Short Films, After Effects & Video Copilot

November 2, 2011 at 8:49 am

Short Films, After Effects & Video Copilot | Independent Film Blog

I’m an editor.  When it comes to making a living, I do it editing live television events for a major sports network.  In my spare time, I enjoy editing short films and pretty much all of them are films produced by 17 West.  Post production is expensive so it’s always nice to keep costs down and do things on your own.  This approach can lead to satisfying results but it’s also frustrating at times.  I’m learning this now while completing the sound design for The Climb.

I can balance audio and remove unwanted noise and such but I’m not an expert in the world of sound.  Thankfully, I know enough to finish The Climb without hiring on a sound guy.

One thing I am NOT is a motion graphics artist.  I have decent Photoshop skills and they translate well into the world of After Effects but I’m a beginner.  However, I refused to simply put a white title card with ‘The Climb’ at the end of the new trailer.  I also refused to create a static logo in Photoshop and simply fade in and out.  I wanted the title to have some movement.  It had to be better than just a still image.

So I turned to After Effects and the skills I learned visiting Video Copilot on a daily basis.

For those of you who aren’t familiar with Video Copilot, it’s a site full of amazing tutorials and resources created by Andrew Kramer.  The popular site is home to hundreds of in depth (and free) tutorials that covers everything from motion tracking to lightsabre battles.  It’s also a great place to learn Motion Graphics design as most of the effects he produces are visually stunning.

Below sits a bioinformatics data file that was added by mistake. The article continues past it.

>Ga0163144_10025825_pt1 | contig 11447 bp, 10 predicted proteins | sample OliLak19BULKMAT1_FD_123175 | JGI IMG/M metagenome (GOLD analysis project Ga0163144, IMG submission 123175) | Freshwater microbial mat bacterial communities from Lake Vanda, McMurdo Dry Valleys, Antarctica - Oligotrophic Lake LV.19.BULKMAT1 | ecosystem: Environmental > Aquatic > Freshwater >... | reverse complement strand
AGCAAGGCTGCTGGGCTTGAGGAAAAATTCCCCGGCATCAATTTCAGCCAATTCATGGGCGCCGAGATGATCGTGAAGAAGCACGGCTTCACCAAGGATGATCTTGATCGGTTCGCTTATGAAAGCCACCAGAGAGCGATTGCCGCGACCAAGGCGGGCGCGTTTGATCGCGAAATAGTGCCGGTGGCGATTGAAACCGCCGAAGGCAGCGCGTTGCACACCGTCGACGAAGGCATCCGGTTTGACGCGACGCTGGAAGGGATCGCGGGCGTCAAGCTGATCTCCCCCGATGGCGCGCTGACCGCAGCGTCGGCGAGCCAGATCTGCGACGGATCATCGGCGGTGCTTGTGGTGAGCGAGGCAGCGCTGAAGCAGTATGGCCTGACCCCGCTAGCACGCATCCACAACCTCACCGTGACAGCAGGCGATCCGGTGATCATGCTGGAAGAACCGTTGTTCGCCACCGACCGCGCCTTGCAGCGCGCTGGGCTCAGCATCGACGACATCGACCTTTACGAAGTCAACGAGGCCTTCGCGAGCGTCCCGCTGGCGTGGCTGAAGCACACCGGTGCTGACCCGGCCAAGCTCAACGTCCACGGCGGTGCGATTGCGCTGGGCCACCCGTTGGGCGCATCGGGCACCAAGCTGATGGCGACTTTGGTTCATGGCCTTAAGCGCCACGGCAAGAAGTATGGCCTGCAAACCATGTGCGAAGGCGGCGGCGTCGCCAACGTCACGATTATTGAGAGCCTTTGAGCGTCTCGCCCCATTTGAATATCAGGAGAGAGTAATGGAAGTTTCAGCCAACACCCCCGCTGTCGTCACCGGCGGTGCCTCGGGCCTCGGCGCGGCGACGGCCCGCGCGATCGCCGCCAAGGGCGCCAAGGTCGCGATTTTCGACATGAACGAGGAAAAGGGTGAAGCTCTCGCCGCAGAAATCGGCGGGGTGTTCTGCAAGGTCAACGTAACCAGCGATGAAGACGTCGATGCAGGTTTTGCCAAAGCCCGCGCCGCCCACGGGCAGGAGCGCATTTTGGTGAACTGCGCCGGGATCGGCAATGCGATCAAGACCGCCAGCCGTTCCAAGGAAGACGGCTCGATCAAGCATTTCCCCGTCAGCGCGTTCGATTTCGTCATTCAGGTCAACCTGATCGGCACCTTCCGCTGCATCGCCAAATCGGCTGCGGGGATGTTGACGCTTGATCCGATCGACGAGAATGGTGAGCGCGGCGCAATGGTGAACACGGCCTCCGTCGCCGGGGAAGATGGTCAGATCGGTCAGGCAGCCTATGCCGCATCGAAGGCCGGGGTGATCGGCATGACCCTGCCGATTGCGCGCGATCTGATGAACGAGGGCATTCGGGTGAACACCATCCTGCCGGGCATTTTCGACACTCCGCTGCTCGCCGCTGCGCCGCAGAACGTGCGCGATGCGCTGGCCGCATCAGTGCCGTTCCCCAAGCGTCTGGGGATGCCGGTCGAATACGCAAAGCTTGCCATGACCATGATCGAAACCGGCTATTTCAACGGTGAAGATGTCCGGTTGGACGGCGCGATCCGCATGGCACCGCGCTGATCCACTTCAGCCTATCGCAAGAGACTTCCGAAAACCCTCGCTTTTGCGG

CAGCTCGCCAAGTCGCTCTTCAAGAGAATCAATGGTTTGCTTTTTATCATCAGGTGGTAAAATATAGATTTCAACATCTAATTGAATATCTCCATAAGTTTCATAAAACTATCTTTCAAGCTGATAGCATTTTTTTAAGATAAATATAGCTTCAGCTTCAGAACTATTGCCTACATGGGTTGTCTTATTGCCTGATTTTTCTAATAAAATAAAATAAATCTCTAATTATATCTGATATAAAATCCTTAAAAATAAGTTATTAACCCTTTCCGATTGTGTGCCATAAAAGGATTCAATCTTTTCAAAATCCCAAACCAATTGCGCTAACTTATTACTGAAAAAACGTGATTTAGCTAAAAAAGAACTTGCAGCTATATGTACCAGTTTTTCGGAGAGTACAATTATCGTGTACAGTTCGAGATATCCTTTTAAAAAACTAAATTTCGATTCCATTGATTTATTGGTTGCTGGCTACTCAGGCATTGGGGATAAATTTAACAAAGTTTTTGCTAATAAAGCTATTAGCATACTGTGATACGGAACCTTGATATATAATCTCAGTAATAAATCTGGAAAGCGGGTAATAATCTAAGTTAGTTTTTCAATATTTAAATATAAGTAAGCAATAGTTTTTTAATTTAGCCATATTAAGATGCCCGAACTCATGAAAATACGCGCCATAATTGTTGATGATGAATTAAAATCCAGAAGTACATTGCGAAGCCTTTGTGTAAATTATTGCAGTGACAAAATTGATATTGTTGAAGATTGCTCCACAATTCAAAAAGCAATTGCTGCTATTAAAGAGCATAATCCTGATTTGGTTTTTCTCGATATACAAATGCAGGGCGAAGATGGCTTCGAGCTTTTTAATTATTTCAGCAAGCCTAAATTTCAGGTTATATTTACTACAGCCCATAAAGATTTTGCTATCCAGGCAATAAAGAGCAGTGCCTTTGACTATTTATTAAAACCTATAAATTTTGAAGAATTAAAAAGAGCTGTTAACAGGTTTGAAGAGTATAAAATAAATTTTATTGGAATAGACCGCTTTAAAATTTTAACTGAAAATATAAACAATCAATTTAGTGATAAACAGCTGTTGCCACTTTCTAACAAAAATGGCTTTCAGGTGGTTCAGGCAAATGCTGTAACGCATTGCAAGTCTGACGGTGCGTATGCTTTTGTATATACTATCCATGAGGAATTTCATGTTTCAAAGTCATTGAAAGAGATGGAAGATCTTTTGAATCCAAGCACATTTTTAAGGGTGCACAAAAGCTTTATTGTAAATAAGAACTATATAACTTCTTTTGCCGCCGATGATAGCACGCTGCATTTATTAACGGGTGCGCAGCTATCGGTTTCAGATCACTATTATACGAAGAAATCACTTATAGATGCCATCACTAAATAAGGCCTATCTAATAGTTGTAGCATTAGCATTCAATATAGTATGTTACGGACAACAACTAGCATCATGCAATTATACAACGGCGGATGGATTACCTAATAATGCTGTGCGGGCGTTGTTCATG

I’ve also purchased several of his products and they’ve been a massive help over the years.

[NOTE: I am not affiliated with Video Copilot.  I’m just a huge fan of the site.]

Action Essentials 2:

The value you get for $100 is remarkable.  Hundreds of pre-keyed elements including smoke, glass, fire, explosions and more.  It’s difficult to see because I wanted it to be subtle but I included one of the dust elements in the background to give the logo some life.  Combining elements with certain techniques I learned on his blog made this logo possible.  For example, the background isn’t just a solid color it’s a dark texture that’s been masked and feathered to highlight the text.

Speaking of which, I created the font in Photoshop and used a similar texture to match the overall style.  Once I was finished, I brought it into After Effects.  Again, I made the effect subtle so it doesn’t jump out at you but the logo is also animated and moves forward very slowly.

Finally, I added some particle elements to it using free files provided by Video Copilot.  What I love about VC is how he doesn’t just upload a couple files, he includes a tutorial as well so you can learn how to apply them to your work.

Check out the particle blog post on Video Copilot here.

I’m just an independent filmmaker addicted to learning new skills and techniques.  I’m fully aware that I’ll never be an expert in the art of Motion Graphics but websites like Video Copilot have made it possible for me to produce better quality videos.  You don’t have to settle for static logos and simple fonts.  All you need is a little creativity and some great tutorials and resources.  Video Copilot is one of the best because you gain access to the elements you’re looking for and the tutorials to help you achieve the look you want.